Such guidance may be appropriate for referring to people in civil unions, for which there are no established terms and the language is still evolving, but it suggests a double standard for same-sex individuals in legally recognized marriages. One has to assume that AP would never suggest that the default term should be "couples" or "partners" when describing people in opposite-sex marriages. We strongly encourage you to revise the style advisory to make it clear that writers should use the same terms for married individuals, whether they are in a same-sex or opposite-sex marriage.
Language choices like these have an impact. Such reporting can reinforce the idea that marriages between same-sex individuals are fundamentally different from marriages between a man and a woman.
Buzzfeed's Chris Geidner reports that the AP is holding firm:
AP spokesman Paul Colford told BuzzFeed Thursday evening, "This week's style guidance reaffirmed AP's existing practice. We've used husband and wife in the past for same-sex married couples and have made clear that reporters can continue to do so going forward."
If this is the case, however, why don't they update their guidance, or make that more clear?
The organization is lying, says John Aravosis:
He tried to make it look like AP reporters are free to use husband and wife to describe gay couples whenever they want. And if that were the case, then why does AP have a style guideline that completely contradicts that assertion? And if reporters are fine using husband and wife whenever they wish, then why is AP refusing to get rid of the contradictory style guideline? Not to mention, why have the style guideline at all if AP is now suggesting that its reporters never obey the style guideline anyway?...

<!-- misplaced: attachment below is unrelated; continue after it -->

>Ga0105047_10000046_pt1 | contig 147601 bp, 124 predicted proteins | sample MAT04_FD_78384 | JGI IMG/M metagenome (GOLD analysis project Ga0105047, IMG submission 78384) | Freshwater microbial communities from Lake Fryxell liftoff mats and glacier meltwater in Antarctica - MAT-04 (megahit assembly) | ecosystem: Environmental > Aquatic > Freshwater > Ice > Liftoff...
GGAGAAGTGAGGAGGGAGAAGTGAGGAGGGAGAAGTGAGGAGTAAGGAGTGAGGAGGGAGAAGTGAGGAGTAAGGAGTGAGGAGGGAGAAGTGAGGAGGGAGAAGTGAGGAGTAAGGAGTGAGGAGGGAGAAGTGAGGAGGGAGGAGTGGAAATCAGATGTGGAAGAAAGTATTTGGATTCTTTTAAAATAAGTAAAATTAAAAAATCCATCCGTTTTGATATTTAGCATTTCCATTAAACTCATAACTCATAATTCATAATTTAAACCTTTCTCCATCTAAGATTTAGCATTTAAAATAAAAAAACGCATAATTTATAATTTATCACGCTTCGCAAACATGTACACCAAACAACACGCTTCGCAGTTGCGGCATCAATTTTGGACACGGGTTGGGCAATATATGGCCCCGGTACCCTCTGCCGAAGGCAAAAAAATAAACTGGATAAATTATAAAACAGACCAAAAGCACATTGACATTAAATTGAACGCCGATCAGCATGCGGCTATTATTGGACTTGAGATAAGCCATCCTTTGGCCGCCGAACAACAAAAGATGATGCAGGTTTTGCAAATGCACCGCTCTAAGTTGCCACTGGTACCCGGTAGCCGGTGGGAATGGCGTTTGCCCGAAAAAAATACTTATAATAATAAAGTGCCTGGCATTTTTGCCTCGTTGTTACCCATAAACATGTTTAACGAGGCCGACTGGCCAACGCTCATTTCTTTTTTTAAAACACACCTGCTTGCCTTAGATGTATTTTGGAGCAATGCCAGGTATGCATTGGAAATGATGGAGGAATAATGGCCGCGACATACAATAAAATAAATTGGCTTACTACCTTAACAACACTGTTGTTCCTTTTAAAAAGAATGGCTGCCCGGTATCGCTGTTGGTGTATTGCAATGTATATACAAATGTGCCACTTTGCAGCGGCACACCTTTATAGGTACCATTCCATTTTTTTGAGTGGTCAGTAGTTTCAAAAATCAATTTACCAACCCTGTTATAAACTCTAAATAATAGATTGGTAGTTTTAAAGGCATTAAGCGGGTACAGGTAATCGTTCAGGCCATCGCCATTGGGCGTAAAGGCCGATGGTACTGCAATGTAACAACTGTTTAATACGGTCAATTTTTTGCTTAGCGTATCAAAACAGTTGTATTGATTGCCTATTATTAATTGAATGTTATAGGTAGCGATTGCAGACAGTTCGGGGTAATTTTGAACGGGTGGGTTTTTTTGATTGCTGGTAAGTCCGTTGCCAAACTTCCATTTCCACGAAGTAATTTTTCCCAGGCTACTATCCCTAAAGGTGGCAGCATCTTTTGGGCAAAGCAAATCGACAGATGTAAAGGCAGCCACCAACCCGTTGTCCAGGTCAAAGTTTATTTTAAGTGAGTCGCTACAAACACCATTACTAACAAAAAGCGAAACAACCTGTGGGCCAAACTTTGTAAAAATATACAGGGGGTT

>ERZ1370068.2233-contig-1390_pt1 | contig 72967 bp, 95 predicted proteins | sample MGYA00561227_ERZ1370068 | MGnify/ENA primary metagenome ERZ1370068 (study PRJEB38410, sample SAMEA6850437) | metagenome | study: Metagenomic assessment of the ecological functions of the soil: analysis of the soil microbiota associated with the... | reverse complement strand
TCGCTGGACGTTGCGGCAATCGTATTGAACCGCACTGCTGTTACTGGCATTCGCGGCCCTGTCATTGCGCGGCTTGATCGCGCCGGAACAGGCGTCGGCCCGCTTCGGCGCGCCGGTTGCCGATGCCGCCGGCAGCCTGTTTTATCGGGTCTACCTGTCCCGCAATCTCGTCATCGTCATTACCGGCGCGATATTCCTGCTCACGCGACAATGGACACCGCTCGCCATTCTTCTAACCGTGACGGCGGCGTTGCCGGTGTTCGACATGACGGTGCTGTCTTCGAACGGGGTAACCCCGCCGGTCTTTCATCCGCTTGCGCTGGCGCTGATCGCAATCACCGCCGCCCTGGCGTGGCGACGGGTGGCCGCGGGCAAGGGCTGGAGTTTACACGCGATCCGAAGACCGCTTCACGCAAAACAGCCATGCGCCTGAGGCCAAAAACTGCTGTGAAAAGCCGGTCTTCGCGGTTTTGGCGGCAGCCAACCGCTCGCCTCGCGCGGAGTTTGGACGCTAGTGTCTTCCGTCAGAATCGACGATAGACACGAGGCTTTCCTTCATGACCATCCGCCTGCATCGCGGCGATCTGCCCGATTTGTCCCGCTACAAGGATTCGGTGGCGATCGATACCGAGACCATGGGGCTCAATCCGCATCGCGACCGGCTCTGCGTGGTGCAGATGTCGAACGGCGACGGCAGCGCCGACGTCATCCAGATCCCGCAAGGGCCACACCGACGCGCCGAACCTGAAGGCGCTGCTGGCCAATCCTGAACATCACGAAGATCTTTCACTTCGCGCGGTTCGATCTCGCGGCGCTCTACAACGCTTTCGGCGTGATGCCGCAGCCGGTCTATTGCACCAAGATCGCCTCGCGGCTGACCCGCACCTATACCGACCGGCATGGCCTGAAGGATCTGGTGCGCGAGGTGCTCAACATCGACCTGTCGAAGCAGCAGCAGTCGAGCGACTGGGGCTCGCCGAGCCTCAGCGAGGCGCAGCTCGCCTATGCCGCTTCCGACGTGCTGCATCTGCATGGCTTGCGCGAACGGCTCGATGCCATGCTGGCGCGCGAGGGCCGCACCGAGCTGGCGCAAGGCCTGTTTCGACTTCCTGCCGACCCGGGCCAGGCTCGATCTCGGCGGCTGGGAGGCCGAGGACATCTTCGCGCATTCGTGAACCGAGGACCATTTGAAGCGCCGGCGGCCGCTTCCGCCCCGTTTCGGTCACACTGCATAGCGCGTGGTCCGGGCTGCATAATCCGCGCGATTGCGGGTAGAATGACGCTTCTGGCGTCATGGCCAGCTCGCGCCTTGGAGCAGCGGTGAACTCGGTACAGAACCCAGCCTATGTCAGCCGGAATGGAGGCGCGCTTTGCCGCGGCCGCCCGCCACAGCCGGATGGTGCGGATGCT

...Until the Associated Press can provide a convincing argument for why it has set up a separate-but-equal style guideline to describe the “difference” between one person’s legal marriage and another person’s legal marriage, simply because one spouse is gay and the other straight, this problem will not go away, and in fact, it’s going to get a lot worse.
We are never going to agree to disagree about whether the Associated Press has the right to vitiate our legal marriages simply because the people who write AP’s style guidance either find gay people icky; or are incapable of admitting they made a mistake, and then correcting it.